Let's get to the meat! Mego Ben needs a Marvel Mego for his book, and he's gonna get one! I must say, this is a different style of working for me. What is of the utmost importance is that I capture Captain America's "Mego-ness". The stitching, odd skin color, and the mix of fabric vs. plastic is the important part of this project. I can romanticize, but NOT idealize. When I work on a piece, I tend to "fix" nature. I will try to fight this urge.
Mego Ben sent me a MINT ( just out of the box...He's really needs to stop that) Captain America immediately after we talked. I looked at it for a couple of days ( not in their entirety, but a lot). These are really gorgeous little pieces of art in themselves. I never got a Captain America when I was a kid, but I always wanted one. The neighbor kid had them ALL in multiples ( I think his name was Sean Something...) and he totally trashed them. I actually got some replacement gloves for my Robin out of his yard.
This Captain has an ear paint-job that doesn't match up with the face. He has weird eyes that could have used a little catch-light or something, and I LOVE the black shadow that was actually included in the mask. Awesome!
I work in a typical 17th century Renaissance style ( Caravaggio, Degas, Michelangelo, etc.) where I make a fairly detailed drawing and apply paint over it in layers. This application of paint in thin layers uses the colors to optically mix when you look at it. You can neutralize colors and make realistic shades and tints by applying a color's opposite ( or Bizarro color if you will) over top of it. Example: In Captain America's head there is a dark shadow under his neck. In order to make this look believable, real, or whatever you need to add blue's ( his mask color) natural Bizarro to the overlying color-Orange. Fun Tip: NEVER add black to make a shadow in a color painting...it looks shitty. So, I keep a little bit of the blue for the mask and I will add a hint of a powerful orange to neutralize the blue, and thus make a believable, real, or whatever shadow. See? Now we truly are making art...the Otto Lange way. Oh by the way, "Making art the Otto Lange way" is a little homage to all of those really bad art instruction books.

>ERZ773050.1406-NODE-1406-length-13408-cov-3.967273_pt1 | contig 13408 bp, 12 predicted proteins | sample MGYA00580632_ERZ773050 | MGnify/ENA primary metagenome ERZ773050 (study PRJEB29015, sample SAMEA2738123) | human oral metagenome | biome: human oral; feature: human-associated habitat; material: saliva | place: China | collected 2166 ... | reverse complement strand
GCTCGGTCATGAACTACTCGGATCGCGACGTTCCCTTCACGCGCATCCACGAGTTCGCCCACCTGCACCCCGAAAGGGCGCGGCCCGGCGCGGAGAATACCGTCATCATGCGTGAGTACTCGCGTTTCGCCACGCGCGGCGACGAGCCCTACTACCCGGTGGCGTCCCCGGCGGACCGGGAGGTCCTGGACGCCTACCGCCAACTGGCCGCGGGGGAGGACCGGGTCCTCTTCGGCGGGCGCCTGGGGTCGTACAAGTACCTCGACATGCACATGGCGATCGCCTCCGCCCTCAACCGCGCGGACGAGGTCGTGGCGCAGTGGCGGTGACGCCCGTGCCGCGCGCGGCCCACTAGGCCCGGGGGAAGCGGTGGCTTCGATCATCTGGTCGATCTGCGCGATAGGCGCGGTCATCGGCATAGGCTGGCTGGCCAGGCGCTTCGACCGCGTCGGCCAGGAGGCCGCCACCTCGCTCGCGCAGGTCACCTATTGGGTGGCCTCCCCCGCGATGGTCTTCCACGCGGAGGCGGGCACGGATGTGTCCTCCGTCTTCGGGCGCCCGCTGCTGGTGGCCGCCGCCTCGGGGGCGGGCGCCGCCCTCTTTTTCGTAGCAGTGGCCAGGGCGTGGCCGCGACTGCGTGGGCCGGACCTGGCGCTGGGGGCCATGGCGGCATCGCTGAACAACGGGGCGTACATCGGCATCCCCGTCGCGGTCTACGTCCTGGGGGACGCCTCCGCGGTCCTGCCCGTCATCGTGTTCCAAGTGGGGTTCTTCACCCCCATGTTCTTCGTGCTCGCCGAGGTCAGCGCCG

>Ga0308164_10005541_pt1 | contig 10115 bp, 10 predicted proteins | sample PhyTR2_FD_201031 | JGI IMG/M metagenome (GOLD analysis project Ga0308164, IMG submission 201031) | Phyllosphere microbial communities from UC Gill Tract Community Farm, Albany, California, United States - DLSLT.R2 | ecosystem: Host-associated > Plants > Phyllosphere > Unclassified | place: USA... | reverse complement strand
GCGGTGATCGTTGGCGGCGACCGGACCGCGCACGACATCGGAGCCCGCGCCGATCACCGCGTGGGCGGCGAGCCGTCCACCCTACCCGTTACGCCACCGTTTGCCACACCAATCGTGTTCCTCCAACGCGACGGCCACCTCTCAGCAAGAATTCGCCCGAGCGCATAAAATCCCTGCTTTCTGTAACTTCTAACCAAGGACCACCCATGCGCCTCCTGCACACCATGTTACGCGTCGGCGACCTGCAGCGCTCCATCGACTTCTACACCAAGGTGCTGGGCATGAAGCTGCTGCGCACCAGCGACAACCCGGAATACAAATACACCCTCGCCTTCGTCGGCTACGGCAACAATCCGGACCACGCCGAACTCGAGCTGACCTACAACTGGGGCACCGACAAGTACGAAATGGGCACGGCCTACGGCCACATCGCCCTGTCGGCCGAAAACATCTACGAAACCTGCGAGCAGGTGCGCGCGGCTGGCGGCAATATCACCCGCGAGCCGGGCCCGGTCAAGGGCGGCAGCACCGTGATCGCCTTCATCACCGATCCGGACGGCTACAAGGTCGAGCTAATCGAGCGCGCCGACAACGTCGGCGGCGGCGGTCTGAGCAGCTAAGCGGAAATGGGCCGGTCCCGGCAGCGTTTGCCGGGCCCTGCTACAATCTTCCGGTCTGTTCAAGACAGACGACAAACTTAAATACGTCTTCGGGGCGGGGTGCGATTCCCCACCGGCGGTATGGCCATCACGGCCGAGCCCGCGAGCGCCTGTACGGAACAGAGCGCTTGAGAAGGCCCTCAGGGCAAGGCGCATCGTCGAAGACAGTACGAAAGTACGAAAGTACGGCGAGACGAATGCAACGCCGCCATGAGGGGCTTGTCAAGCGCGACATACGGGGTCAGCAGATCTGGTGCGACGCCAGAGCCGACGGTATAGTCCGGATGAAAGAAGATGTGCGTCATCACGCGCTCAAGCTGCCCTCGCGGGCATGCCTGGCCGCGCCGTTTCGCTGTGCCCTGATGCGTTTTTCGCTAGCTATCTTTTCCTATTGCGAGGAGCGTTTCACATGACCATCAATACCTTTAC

Sean Youngblood! That was his name. I SO hated that kid. He pulled out his weiner at the pool in our subdivision and couldn't come back. This would have been 1977.
First, I'm going to use a picture Mego Ben and I agree on and the Mego guy himself to make an initial sketch with a drawing stump ( above pic). I do this lightly so I can make changes easily.
Next, I start to define my drawing by adding some actual pencil marks. Notice here that Cap's face is bloated in a somewhat Jerry Lewis-like fashion ( you've seen that picture!). I need to trim him up a bit before it feel its what I want. When I get the drawing done, I'll paint a light coat of oil medium and paint over it in a Grisaille. This is a mid-tone underpainting that I can manipulate with lights and darks. I use Carvaggio's method which is a grey, and it works well for me.
I will work some more, and post in a few days. I am really lucky to have found a way to justify great amounts of time painting toys I always wanted. I guess I could have anyway, but its better when there is a great reason. I love the urgency of this project. Its like some spy movie. "We MUST get this serum ( in this case, the Captain America work) to the lab ( the lab being Marvel Comics ), Professor ( who would be ... Benjamin )!". I'm a little screwed up, but I do good work.
Check back with me in a few days to see how its coming!
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